Director: Michael Haneke
Screenplay: Michael Haneke
Starring: Isabelle Huppert, Jean-Louis Trintignant, Mathieu Kassovitz, Fantine Harduin, Franz Rogowski, Toby Jones
Country: France, Austria, Germany
Running Time: 107 min
Year: 2017
BBFC Certificate: 15

Michael Haneke is a force to be reckoned with in the art house cinema scene. He’s one of the small handful of directors to have won the Cannes Film Festival’s coveted Palme d’Or twice and his films tend to rake in critical acclaim wherever they go, particularly since the turn of the millennium (give or take a film or two). His work doesn’t tend to be all that audience-friendly though. He seems to enjoy giving viewers a hard time and it’s rare that his films don’t shock in some way. As such, approaching a new Haneke title can often be daunting, and his lofty art-house status makes the thought of criticising his work equally daunting to a lowly film blogger like myself. Nevertheless, a new Haneke film isn’t something to skip past, so I strapped myself in for his latest and had a pad handy to make my half-arsed notes.

Happy End concerns itself with the ever unfolding drama of the Laurent family, who live in Calais during the development of the refugee crisis. The Laurents are a privileged lot, buoyed by the success of the family’s construction business which is currently run by Anne Laurent (Isabelle Huppert). However, an industrial accident causes problems on that front, not helped by her troubled son Pierre’s (Franz Rogowski) poor handling of the situation. This proves to only be the tip of the iceberg when it comes to the family’s shortcomings though. Leading us into this world, and also central to some of the major drama, is Eve (Fantine Harduin), the 13 year old daughter of Thomas (Mathieu Kassovitz) who we witness giving her hamster and then mother an overdose of anti-depressants at the start of the film. With her mother in a coma, she’s forced to live with Thomas, who had moved out a few years ago and re-married. He struggles to reconnect with Eve and has his hands full with a newborn son and a ‘bit-on-the-side’ who he talks dirty with online. Meanwhile, the former patriarch of the family, Georges (Jean-Louis Trintignant), is slowly succumbing to dementia and wishes to end his life before it fully sets in.

And so goes the strange twisted soap opera of Happy End. With quite a few central characters (I didn’t even list them all above), there’s quite a lot going on here, but the film never feels rushed or over-stuffed. It achieves this by often skipping over the potentially melodramatic moments, like an attempted suicide or the death of one character. Instead Haneke uses some of his tried and tested techniques, such as holding long, seemingly innocuous shots on a little longer than you’d expect or feel comfortable watching. This brings out a sense of unease and also gives you time to spot details that provide the importance of what you’re watching or sometimes help you make sense of what happened before or in between scenes. This style makes for a kind of episodic feel to the film, but by the time everything has played out it doesn’t seem fractured or randomly presented as a whole.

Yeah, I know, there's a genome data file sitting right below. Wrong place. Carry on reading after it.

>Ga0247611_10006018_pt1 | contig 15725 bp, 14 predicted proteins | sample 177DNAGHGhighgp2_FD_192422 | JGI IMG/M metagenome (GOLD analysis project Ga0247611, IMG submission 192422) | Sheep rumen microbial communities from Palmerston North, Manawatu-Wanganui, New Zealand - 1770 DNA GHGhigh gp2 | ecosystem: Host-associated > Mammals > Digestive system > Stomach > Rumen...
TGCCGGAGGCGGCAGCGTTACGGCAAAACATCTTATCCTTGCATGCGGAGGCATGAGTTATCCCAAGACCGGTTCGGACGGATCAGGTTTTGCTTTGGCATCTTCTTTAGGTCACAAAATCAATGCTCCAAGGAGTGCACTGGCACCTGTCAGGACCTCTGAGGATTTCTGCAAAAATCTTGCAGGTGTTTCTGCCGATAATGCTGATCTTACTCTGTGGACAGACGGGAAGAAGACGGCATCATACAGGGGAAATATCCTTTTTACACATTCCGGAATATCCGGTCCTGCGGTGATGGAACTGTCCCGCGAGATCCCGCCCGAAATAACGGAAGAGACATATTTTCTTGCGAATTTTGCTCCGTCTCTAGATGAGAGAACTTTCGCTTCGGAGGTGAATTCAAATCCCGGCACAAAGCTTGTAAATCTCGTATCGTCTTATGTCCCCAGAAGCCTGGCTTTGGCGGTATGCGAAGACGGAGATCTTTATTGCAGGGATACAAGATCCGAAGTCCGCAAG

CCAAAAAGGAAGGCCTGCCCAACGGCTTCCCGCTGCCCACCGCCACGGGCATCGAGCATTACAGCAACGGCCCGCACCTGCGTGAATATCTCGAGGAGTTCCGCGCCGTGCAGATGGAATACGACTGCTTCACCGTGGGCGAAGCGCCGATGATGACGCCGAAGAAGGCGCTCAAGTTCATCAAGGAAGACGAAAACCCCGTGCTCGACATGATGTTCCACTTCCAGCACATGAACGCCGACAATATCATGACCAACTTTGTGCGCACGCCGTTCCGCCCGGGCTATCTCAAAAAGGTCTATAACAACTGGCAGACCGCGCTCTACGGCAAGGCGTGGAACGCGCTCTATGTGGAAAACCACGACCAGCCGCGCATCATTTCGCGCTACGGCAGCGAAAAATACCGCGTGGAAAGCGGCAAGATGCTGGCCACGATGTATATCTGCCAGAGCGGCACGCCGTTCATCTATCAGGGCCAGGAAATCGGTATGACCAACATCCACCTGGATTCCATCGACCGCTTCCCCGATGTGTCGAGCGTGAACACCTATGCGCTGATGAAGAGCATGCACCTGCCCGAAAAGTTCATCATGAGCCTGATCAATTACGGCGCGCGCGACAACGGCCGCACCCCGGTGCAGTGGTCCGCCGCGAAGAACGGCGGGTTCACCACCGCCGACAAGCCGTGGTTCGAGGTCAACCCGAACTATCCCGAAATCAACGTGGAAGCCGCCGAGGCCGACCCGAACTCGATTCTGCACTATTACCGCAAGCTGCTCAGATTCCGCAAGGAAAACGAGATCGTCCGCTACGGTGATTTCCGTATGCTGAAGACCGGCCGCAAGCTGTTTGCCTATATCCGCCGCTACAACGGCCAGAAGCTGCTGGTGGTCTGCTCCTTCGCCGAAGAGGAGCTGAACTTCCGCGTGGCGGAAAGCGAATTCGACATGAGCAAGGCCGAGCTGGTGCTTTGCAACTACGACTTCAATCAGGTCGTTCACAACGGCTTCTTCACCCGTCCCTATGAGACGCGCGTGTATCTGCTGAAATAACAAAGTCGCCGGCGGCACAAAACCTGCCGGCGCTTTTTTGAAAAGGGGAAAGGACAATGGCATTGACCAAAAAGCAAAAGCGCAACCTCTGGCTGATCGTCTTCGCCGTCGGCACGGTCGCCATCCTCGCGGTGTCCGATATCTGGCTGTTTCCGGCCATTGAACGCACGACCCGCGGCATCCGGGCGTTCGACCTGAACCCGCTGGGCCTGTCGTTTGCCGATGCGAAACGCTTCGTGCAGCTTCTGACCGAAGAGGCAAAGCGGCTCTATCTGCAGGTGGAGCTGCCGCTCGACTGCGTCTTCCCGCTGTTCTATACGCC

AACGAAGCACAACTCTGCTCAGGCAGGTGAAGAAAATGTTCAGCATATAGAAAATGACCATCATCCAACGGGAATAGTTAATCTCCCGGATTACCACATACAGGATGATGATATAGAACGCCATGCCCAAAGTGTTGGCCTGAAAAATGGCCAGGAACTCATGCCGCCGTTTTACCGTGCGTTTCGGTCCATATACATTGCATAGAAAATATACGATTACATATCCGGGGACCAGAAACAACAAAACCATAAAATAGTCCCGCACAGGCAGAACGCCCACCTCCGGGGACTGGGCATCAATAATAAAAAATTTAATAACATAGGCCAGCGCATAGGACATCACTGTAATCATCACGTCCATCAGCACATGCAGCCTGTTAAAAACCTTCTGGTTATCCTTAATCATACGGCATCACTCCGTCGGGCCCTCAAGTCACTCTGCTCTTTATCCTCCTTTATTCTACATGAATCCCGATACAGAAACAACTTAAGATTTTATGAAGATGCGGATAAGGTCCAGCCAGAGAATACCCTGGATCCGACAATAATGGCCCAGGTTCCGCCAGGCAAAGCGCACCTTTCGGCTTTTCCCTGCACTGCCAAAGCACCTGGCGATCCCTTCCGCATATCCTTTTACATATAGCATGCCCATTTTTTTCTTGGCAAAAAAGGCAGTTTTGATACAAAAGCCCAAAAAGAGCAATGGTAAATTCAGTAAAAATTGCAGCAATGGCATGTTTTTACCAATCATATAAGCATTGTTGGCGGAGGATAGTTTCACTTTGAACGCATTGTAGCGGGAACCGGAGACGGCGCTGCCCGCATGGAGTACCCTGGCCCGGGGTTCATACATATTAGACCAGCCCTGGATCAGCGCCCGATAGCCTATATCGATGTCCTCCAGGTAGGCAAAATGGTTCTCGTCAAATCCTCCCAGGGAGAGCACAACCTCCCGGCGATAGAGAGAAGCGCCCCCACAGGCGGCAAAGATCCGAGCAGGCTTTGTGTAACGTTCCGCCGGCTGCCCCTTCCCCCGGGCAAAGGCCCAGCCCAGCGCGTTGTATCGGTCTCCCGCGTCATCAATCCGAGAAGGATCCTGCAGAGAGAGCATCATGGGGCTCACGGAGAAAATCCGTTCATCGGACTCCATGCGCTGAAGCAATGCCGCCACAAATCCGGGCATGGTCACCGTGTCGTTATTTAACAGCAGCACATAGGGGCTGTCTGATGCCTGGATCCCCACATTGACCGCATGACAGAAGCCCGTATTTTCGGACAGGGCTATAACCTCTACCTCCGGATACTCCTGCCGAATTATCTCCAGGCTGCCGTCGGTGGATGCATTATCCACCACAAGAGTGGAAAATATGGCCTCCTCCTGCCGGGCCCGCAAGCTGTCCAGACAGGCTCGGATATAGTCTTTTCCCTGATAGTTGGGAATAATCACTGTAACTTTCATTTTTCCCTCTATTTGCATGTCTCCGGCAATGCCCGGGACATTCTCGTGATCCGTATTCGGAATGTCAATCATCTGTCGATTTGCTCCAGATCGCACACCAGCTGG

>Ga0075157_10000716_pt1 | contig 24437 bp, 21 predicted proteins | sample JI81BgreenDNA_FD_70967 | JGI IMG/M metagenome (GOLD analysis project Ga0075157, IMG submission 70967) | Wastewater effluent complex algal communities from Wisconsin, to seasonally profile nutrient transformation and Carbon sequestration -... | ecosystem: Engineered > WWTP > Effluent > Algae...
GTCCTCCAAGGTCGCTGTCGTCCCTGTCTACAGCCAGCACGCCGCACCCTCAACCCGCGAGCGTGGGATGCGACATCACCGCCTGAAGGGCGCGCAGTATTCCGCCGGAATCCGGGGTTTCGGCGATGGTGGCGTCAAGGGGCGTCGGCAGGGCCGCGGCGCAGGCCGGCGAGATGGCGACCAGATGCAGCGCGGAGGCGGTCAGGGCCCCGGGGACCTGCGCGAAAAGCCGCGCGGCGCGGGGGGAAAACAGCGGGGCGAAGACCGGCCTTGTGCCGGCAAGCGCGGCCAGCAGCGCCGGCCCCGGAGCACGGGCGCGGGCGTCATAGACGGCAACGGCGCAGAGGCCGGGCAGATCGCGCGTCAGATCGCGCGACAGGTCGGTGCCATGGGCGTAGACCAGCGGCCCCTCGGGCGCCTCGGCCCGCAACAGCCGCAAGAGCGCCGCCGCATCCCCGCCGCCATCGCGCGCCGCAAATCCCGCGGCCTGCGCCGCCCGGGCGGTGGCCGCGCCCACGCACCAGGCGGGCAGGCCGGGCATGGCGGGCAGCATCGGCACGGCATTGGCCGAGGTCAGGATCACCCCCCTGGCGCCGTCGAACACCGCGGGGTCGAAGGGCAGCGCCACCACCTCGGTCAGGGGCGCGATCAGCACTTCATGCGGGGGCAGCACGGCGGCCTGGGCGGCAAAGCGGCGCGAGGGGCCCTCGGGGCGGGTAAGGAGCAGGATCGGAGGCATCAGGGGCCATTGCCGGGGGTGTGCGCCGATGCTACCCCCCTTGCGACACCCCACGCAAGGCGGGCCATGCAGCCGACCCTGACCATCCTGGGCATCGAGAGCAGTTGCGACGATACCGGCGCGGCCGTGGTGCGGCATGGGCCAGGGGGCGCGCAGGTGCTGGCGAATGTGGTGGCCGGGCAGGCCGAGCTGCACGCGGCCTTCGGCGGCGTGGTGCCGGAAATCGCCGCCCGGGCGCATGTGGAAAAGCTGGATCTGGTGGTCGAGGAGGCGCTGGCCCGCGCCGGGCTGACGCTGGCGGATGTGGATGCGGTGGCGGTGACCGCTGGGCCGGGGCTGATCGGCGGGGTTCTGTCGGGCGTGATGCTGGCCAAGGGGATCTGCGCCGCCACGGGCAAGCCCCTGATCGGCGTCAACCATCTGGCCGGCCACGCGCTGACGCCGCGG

Keeping everything moving along is some fairly subtle but ever present black humour. As such, even though there’s a lot of dark subject matter being presented, it’s easier to watch than most of Haneke’s films. Much of the humour comes from the jabs he makes at modern society, particularly the use of social media and the bourgeois attitudes of the middle classes. Indeed, what looks like a grim family drama on the surface, is actually a satire of the current state of the ‘civilised’ world. The setting of the refugee crisis provides some political statements under the surface too.

Haneke is perhaps hitting targets he’s aimed at before and using many of the same techniques, so you could criticise him for treading water, but his approach here worked a charm for me. Some have called it a ‘greatest hits compilation’ of sorts and I can agree with that. His attacks on social media, although often astute, can be a tad narrow minded though which could be down to the fact that Haneke is in his mid-70s now and might not be quite in tune with this modern phenomena. There’s a lot to take from the film though, so a few misfires or blunt attacks here and there are by the by.

As a whole it’s a brilliant and biting satire of modern existence. It’s a little rambling and episodic perhaps, but isn’t life? It’s rather cold and distant too, but this is to be expected from Haneke’s work and, particularly here, it’s kind of the point. With a thick, pitch black sense of humour pumping blood through the film, it’s darkly pleasurable to watch anyway. Add to that a cast to die for and the director employing his typical attention to detail and ability to shock and you’re onto a winner.

Happy End is out on Blu-Ray and DVD on 26th March in the UK, released by Curzon Artificial Eye. I saw the Blu-Ray version and the film looks and sounds perfect.

There are a few special features included. These are as follows:

– Making Of
- Michael Haneke Masterclass
– Trailer


On the surface, this set of features looks disappointing, but what is included is excellent. The ‘making of’ is only 21 minutes long, but there’s a nice mix of footage of Haneke at work and some decent interview soundbytes. In particular, you get to hear some of the writer/director’s thoughts on the themes and fascinations within his film. The masterclass, as it turns out, is 90-odd minutes long, seeing the director deliver a dissection of his work to an audience, who also throw questions at him.

Happy End
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Editor of films and videos as well as of this site. On top of his passion for film, he also has a great love for music and his family.

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